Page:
Great thanks to the New York Law Journal for making me aware of a case involving court records and confidentiality that was decided this week in the Eastern District of New York.
The case is began with the plaintiff doctor filing a discrimination lawsuit against her employer. But as the case progressed, the plaintiff and her counsel failed to redact and protect confidential information, despite being notified. The upshot was that the plaintiff doctor and her counsel wound up being sanctioned, for court costs and legal fees. The journal has a summary of the case, Offor v. Mercy Medical Center, 15-cv-2219:
The court’s March 10 decision dismissed plaintiff doctor’s alleging race and national origin-based discrimination. The court granted defendants’ instant motion—under Federal Rule of Civil Procedure 11(b)(1) and (2), 28 USC §1927, and the court’s inherent powers—to sanction plaintiff and her attorney Agwuegbo, for costs and legal fees incurred in addressing plaintiff’s repeated failure to properly redact confidential information in her filings. Based on the facts in its March 10 order the court found ample basis to find plaintiff and Agwuegbo lacked a colorable basis for file unredacted confidential information, and that they exhibited bad faith in continuing to file documents in the public docket with confidential information despite being warned of their obligation to redact such information. Plaintiff and Agwuegbo’s refusal to redact information or seal documents after being so notified evinced bad faith. Also, Agwuegbo’s failure to meet and confer with defendants, and later decision to continue to publicly file documents containing confidential, unredacted information of children went “beyond the pale” of reasonable conduct so as to lead to the conclusion that he and plaintiff undertook such actions for some improper purpose.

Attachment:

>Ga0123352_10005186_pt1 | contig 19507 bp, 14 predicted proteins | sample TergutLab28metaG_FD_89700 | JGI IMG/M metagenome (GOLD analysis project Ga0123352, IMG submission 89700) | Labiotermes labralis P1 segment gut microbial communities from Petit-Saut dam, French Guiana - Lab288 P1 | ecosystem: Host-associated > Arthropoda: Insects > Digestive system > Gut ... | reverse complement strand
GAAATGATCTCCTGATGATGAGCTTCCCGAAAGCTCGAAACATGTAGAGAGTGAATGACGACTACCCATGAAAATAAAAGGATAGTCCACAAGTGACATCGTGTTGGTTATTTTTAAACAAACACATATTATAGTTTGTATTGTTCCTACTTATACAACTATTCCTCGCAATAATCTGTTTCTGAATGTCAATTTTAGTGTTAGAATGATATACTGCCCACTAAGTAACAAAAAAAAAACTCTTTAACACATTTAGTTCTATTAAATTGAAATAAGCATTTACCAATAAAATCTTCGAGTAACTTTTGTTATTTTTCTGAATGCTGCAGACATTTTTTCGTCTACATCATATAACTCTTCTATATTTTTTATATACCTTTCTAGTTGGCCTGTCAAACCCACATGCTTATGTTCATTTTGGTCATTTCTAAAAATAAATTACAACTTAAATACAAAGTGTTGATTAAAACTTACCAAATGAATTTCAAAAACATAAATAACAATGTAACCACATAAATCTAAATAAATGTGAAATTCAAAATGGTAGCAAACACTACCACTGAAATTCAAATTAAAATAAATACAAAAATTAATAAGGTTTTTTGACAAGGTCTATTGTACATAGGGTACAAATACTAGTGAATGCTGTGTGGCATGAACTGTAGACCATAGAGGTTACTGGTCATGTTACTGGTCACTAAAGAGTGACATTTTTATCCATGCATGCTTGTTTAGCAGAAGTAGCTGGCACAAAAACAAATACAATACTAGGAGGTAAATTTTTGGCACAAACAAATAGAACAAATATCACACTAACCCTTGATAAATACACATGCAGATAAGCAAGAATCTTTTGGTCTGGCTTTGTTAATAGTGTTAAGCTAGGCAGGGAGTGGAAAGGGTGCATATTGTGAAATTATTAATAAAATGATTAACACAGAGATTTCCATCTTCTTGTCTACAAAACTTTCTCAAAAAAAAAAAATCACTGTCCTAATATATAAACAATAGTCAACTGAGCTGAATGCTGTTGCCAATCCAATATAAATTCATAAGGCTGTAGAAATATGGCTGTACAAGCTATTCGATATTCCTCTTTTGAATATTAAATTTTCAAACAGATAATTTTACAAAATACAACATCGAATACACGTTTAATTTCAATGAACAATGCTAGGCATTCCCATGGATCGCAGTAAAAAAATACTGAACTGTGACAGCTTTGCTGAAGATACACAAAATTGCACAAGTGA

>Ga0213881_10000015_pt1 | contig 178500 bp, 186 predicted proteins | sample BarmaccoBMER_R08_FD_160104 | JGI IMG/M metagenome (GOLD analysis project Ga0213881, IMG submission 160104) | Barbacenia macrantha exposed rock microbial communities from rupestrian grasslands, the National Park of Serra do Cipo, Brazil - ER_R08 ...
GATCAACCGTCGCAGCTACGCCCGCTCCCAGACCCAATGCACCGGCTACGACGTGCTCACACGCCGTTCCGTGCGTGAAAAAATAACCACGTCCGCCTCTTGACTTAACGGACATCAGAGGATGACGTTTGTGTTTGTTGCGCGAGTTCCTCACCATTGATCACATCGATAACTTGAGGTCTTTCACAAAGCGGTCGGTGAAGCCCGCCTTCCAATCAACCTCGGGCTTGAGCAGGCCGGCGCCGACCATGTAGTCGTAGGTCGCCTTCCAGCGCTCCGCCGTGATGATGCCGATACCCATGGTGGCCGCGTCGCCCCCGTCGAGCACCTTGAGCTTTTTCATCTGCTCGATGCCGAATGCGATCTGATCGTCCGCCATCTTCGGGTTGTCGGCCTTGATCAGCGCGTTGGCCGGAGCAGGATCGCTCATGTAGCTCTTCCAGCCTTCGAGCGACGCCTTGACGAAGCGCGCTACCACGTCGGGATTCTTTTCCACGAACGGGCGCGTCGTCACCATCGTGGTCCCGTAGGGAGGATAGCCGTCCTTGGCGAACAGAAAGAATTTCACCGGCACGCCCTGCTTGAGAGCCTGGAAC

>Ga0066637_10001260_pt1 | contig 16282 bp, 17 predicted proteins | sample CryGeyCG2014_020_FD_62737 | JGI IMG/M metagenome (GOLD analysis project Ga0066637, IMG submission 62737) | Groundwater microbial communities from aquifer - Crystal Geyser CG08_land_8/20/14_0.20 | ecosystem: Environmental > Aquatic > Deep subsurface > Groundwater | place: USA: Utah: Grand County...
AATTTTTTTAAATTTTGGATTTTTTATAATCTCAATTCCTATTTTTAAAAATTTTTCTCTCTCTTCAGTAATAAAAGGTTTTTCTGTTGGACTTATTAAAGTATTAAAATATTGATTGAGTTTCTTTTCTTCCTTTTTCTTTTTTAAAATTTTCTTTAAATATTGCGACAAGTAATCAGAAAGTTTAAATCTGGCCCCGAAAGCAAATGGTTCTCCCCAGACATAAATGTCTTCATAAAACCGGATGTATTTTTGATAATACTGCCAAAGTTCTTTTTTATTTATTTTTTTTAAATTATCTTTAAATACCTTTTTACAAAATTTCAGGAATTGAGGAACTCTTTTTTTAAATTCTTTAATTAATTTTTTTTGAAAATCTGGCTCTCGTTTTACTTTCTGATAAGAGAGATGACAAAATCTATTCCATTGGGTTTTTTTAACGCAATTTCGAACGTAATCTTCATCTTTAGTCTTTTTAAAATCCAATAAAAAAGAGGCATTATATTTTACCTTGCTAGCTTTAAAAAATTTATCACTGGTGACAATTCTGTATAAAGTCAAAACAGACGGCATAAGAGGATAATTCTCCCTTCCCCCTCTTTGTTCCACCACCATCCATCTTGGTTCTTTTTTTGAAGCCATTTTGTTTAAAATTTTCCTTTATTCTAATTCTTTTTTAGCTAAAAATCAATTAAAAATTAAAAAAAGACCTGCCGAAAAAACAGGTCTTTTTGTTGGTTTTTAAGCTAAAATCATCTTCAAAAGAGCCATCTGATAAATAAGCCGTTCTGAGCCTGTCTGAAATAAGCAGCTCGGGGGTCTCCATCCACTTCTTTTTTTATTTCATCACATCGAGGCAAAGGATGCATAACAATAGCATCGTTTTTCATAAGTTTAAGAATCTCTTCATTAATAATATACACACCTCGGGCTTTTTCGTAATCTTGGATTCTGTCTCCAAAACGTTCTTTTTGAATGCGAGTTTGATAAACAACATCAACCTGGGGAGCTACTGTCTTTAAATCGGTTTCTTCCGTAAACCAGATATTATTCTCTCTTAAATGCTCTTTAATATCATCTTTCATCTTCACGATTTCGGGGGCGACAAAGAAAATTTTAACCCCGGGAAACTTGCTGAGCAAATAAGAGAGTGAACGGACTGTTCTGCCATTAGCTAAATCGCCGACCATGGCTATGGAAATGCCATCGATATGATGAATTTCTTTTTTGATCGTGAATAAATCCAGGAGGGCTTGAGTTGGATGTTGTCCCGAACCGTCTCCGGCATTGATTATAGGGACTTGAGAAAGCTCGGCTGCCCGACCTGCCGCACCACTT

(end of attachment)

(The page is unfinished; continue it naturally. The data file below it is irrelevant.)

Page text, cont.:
You can read the full decision here.